Priest Blesses Surf City Waves Sunday
For the second straight year the diocese, "in solidarity with other faith traditions," hosts the "Blessing of the Waves." The breaks get the air cross treatment from 9-11 a.m. Sunday. The first blessing of the waves, in 2008, was an inter-religious event that drew more than 400 participants. Diocese youth groups, with participants from other faiths, took over last year and more than 1,000 took part.
Sunday morning's event begins with an opening prayer service, a pledge to protect of our oceans and beaches, a blessing of waves and attendees, an acknowledgment of marine safety representatives, and closing remarks from surfing priests and other religious leaders. Tongan and Samoan choirs will perform traditional ocean songs, thanking God for the ocean environment.
"In Orange County our beaches are more than simple geography; they are a cultural and spiritual center of our community," explains Tod D. Brown, the bishop of Orange, in an email that found its way into my inbox despite Gustavo's pedo-priest coverage. "It is important that we recognize this common element in all our lives, regardless of faith tradition.
"Pope Benedict XVI and other spiritual leaders have called on all people to commit to the protection of the gifts of nature and preserve them for future generations," Brown continues. "As we give thanks for this natural gift we must recognize that climate change disproportionately affects the economically disadvantaged. Environmental protection and curbing climate change is a matter of social justice that demands immediate action."
Whoa, Brownie's gone Al Gore on us! Or, more likely, he's riffing off this part of Pope Benedict's 2009 Easter message: "Before it is too late, it is necessary to make courageous decisions that can recreate a strong alliance between humankind and the earth. A decisive 'yes' is needed to protect creation and also a strong commitment to invert those trends which risk leading to irreversibly degrading situations."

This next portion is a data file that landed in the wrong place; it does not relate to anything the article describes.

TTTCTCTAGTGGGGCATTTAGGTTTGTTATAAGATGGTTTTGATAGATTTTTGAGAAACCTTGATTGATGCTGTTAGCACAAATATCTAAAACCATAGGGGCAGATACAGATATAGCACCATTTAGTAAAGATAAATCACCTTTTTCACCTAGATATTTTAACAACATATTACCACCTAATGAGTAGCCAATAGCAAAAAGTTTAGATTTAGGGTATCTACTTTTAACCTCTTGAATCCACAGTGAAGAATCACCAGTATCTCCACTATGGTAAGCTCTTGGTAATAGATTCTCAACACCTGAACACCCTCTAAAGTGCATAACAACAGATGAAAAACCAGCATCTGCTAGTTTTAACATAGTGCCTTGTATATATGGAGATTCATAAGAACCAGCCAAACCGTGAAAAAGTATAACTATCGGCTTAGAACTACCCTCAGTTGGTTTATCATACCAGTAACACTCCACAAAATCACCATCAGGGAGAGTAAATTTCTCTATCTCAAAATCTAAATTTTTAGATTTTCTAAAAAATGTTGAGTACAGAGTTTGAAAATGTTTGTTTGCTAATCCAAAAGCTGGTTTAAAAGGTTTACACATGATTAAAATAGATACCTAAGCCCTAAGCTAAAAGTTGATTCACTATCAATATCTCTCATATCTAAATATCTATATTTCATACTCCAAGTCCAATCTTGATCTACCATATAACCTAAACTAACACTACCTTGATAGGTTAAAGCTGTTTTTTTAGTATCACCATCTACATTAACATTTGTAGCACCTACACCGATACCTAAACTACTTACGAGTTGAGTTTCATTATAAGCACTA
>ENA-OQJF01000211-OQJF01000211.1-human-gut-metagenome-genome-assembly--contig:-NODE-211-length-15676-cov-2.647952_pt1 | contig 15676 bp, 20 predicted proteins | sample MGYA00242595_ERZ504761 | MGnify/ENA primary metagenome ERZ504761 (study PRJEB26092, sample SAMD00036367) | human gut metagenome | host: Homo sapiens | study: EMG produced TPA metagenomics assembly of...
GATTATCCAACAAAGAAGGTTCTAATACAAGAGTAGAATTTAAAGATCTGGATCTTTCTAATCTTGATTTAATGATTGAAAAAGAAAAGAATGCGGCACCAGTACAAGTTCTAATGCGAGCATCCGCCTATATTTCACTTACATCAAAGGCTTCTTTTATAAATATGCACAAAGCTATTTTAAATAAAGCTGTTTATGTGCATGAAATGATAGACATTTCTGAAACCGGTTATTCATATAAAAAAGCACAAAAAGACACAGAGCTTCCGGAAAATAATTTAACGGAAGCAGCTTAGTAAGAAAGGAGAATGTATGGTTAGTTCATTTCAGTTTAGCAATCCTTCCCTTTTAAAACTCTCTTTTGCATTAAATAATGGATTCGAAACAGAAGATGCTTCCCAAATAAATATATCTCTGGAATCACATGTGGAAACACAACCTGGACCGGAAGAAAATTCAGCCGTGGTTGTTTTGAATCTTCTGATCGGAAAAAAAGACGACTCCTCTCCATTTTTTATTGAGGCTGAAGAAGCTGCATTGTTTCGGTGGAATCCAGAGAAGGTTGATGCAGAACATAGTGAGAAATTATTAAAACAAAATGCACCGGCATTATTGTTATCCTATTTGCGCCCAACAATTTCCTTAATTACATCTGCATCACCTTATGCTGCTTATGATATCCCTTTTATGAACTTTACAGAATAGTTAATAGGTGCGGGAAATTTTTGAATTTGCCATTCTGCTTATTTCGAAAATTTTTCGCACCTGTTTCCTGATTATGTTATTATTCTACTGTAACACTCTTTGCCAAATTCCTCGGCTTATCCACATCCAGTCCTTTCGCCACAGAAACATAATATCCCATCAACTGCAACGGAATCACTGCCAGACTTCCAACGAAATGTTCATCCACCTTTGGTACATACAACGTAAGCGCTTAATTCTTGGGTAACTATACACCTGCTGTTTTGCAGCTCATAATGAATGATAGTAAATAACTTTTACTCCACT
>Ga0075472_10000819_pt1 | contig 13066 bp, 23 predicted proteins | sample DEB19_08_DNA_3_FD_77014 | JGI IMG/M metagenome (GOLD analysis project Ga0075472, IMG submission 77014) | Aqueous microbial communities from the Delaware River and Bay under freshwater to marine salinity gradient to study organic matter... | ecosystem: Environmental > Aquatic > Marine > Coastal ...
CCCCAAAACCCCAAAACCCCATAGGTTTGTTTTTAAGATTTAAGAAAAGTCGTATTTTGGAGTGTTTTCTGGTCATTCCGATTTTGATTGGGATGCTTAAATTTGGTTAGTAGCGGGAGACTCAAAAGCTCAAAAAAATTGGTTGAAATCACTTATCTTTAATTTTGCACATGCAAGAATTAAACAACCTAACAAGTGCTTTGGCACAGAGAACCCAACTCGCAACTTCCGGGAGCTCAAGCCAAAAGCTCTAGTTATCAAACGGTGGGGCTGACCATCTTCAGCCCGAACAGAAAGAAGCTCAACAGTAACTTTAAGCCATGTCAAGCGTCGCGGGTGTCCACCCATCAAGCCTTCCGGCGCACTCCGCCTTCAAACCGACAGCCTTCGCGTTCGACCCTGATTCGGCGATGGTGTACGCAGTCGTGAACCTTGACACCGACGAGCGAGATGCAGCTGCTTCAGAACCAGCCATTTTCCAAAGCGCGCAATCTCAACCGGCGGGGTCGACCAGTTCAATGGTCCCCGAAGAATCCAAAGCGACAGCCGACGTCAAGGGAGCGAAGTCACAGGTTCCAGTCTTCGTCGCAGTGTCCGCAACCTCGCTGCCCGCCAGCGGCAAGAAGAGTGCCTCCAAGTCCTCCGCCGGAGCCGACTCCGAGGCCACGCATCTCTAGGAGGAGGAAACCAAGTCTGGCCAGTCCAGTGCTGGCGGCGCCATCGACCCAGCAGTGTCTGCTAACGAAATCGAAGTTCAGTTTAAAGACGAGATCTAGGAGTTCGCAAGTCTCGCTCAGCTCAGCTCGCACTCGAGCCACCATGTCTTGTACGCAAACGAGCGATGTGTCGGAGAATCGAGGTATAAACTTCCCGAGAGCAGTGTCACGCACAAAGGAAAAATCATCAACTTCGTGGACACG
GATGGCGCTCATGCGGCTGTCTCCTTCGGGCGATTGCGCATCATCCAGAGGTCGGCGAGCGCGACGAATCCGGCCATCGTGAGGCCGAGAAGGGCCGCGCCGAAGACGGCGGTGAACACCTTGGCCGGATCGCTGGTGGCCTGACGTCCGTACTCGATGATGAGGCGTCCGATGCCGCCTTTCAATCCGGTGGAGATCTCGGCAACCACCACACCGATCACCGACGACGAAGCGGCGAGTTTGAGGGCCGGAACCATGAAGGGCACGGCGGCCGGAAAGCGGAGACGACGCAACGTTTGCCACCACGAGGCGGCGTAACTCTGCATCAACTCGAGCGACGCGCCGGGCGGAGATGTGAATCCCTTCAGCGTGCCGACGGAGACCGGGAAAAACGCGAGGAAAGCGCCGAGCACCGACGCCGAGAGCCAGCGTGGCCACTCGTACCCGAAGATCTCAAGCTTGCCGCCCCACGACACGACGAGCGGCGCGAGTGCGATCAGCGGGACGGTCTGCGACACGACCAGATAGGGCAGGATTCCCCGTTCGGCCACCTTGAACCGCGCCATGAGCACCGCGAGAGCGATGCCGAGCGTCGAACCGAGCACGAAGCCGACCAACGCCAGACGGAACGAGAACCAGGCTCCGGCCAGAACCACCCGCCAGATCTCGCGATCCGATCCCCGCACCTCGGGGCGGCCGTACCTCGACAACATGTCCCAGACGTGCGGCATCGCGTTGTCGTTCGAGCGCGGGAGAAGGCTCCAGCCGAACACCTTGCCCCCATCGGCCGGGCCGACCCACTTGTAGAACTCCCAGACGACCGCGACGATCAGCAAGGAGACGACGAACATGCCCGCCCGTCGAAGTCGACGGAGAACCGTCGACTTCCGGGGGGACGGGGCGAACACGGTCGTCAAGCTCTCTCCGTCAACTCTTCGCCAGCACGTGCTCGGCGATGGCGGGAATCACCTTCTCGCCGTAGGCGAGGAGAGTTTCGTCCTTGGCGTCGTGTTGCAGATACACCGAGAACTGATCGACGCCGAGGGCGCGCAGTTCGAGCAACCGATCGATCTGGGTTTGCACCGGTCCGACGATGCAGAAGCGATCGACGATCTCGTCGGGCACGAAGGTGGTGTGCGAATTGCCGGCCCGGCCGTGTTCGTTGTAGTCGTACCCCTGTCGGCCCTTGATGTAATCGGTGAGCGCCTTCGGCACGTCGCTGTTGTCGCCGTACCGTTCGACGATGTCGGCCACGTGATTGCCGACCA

The Diocese email goes on to note that "California's coastal region is under significant threat due to pollution and global climate change" and that "California will lose an estimated 41 square miles of coastline due to erosion by 2100, according to the California Climate Change Center." Reading less like scripture and more like science book, the local Catholic leadership observes, "Wave height and wave shape--requisites for surfing--are adversely affected by sea floor conditions influenced by silt and other detritus entering the ocean. Our beach water quality is already dangerous to the health of swimmers and others--between April 2009 and March 2010, more than 100 beaches in California were closed because of the presence of toxic waste and other hazards."
"It is fitting that this blessing will be held on the feast of St. Francis of Assisi, the patron saint of ecology," says Father Christian Mondor of Sts. Simon and Jude Church in Huntington Beach, in the same release. "Our coast line and its diverse ecosystem are under constant strain and increased environmental pressures. This event seeks to remind our community that protecting the environment is central to believers in a loving Creator. I am excited to join with members of our diverse faith community here in Huntington Beach to bless waves, those who ride on them, and the lifeguards who protect ocean goers."
And also to you.
The most surprising revelation? That Catholics surf. Who knew? Next thing you know we'll be told Hindus play cricket.